“You have to know about the historic materials you’re dealing with and the new materials you’re going to use. You have to know how they’re going to react with the original artwork.”
John Hartmann ’79 returned to Lewisburg last spring and enjoyed a full-circle moment. The art-deco murals on the walls and ceiling of the Campus Theatre that fascinated him as a student now have new life thanks to Hartmann Fine Art Conservation Services.
“It was really rewarding for me. I think most of the people weren’t particularly prepared for the changes this would bring. Just the color changes alone are a ‘wow factor,’” says Hartmann. He and a team from his Carlisle-based business were able to remove years of dirt, varnish and water damage and identify the original paint colors to bring the murals back to their halcyon days.
Hartmann graduated from Bucknell with a dual major in chemistry and studio art. While a peculiar combination of majors to some, to the analytical son of artists it seemed natural. Hartmann went on to earn his master’s in art conservation from the State University of New York at Cooperstown. There his organic chemistry background and artistic talents complemented each other perfectly.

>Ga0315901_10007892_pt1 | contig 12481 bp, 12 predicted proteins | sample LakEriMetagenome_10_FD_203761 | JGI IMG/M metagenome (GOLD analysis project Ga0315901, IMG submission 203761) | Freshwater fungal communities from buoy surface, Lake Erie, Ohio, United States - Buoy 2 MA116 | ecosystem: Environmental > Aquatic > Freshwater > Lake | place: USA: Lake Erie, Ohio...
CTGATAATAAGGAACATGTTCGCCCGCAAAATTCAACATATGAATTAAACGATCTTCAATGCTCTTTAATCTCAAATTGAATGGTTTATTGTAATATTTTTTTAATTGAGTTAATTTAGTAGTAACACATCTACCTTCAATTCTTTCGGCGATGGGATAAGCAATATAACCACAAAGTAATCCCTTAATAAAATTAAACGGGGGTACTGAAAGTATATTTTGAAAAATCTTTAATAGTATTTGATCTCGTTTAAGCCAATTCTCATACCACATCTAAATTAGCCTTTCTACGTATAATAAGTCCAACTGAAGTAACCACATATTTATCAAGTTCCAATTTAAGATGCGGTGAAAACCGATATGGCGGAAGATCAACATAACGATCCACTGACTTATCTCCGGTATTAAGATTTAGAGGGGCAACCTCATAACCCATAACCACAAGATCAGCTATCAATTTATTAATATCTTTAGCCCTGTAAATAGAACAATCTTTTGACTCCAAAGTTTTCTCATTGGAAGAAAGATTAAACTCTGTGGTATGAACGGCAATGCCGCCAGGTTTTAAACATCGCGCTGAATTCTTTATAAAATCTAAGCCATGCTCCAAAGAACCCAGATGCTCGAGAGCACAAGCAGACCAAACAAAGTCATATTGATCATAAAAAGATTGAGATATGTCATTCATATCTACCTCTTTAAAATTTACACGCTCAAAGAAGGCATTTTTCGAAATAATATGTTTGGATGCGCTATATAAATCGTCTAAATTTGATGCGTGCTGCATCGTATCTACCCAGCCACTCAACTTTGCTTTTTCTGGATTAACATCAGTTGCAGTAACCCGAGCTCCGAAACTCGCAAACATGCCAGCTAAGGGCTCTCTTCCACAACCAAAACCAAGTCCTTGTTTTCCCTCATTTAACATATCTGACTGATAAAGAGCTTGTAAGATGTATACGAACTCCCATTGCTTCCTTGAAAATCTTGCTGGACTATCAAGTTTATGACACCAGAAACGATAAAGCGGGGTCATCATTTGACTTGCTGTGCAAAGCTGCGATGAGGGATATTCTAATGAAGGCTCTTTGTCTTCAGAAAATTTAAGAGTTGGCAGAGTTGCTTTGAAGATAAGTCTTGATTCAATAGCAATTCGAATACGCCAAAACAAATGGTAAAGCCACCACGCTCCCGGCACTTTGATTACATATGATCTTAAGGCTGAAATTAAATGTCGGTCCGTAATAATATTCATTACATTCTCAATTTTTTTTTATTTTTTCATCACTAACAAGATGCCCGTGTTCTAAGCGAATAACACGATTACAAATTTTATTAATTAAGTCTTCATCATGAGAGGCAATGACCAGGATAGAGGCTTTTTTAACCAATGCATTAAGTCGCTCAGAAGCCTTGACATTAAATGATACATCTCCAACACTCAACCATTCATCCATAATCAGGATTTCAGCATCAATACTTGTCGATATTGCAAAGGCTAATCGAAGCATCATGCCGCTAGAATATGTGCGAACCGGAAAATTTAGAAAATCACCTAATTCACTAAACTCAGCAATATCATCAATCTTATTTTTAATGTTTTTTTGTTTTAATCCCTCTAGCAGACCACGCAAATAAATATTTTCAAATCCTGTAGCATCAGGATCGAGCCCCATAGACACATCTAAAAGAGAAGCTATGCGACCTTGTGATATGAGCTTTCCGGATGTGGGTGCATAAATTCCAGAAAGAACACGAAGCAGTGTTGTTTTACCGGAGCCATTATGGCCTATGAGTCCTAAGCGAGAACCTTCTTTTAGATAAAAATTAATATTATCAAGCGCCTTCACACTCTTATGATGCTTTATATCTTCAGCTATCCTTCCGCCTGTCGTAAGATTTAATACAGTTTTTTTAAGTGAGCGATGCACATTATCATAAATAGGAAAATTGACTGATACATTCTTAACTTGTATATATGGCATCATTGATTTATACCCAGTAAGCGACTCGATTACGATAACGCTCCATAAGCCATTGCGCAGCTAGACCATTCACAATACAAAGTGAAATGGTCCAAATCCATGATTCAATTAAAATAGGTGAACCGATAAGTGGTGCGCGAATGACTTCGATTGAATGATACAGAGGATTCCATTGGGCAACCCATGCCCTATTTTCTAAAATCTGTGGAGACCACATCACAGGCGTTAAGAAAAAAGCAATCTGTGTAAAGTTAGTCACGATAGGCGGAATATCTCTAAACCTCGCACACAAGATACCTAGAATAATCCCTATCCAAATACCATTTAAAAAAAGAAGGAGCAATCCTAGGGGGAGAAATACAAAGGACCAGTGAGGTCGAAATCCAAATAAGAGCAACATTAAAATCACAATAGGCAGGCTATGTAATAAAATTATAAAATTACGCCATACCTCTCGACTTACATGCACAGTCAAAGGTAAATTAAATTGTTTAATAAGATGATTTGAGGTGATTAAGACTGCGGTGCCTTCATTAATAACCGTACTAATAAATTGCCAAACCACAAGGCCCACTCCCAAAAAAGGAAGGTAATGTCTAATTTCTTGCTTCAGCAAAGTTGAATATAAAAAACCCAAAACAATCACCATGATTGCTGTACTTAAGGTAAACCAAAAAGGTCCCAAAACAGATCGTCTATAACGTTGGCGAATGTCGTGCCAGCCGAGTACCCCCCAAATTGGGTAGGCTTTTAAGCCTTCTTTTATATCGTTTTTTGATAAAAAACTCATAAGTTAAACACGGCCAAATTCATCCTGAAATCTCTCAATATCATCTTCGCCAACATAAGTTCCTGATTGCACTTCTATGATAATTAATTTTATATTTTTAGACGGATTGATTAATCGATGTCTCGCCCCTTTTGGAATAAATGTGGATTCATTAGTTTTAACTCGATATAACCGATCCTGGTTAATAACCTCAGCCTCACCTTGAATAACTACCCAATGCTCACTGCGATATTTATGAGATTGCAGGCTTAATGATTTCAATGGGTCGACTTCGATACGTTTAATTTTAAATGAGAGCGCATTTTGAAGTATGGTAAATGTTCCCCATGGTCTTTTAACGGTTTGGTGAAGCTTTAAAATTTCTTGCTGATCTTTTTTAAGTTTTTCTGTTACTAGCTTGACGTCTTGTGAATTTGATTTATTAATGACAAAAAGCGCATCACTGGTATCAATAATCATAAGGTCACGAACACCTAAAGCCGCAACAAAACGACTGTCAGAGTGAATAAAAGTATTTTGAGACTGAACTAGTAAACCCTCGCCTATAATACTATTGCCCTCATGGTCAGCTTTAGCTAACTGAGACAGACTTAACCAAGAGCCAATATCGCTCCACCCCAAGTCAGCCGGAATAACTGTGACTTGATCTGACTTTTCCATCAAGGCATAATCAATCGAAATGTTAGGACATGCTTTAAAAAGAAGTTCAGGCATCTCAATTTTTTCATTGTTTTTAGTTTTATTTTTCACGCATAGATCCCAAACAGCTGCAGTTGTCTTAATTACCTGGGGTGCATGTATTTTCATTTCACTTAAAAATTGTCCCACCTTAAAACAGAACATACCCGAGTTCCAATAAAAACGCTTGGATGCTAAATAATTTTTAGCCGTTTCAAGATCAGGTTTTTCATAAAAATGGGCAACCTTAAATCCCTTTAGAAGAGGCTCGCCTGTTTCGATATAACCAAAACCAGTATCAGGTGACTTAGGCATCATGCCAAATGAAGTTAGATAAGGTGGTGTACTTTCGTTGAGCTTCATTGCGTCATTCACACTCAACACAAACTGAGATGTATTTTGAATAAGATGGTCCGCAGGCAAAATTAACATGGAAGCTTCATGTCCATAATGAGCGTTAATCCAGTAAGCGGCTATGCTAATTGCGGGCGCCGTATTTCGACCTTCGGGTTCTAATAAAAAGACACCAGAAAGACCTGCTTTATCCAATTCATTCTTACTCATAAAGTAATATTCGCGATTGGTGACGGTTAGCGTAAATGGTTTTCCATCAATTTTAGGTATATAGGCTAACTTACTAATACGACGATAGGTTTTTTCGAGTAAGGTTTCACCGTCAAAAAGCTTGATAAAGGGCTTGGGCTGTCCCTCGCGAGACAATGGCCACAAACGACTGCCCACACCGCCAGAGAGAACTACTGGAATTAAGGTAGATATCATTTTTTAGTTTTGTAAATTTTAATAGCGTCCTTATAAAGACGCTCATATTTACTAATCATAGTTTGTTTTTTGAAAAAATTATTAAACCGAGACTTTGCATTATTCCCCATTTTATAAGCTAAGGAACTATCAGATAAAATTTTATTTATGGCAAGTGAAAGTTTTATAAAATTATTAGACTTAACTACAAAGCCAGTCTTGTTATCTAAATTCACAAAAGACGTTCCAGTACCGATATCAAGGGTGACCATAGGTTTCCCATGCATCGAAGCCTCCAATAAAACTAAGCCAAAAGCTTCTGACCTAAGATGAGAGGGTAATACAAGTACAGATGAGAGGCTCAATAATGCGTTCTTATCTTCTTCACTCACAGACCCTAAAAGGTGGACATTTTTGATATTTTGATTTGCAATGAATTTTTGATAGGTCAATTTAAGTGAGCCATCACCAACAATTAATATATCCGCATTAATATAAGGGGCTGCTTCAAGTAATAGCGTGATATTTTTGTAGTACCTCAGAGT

As an art conservator, Hartmann says, “You have to know about the historic materials you’re dealing with and the new materials you’re going to use. You have to know how they’re going to react with the original artwork.” You also need some hands-on artistic skill when it comes to reconstruction and in-painting.
Hartmann spent 20 years as the chief of conservation for Pennsylvania, working on projects for the state’s 60 historic sites. When budget cuts scrapped the program six years ago, Hartmann struck out on his own, creating Hartmann Fine Art Conservation Services. He hasn’t looked back. Since then, memorable projects have included conservation work on the ceiling murals of the U.S. vice president’s office and reconstructing a painting that arrived in 40 pieces.
While working in Lewisburg, Hartmann made time to visit campus and present lectures on art conservation as a career.
For Hartmann, it was good to be back. “It’s a great town and it’s changed in a positive way. The theatre is a thriving part of their lives in Lewisburg,” he says. “It’s great that Bucknell stepped in to help facilitate this project. The community has a gem here, and they should be really proud of it.”
Posted August 29, 2011
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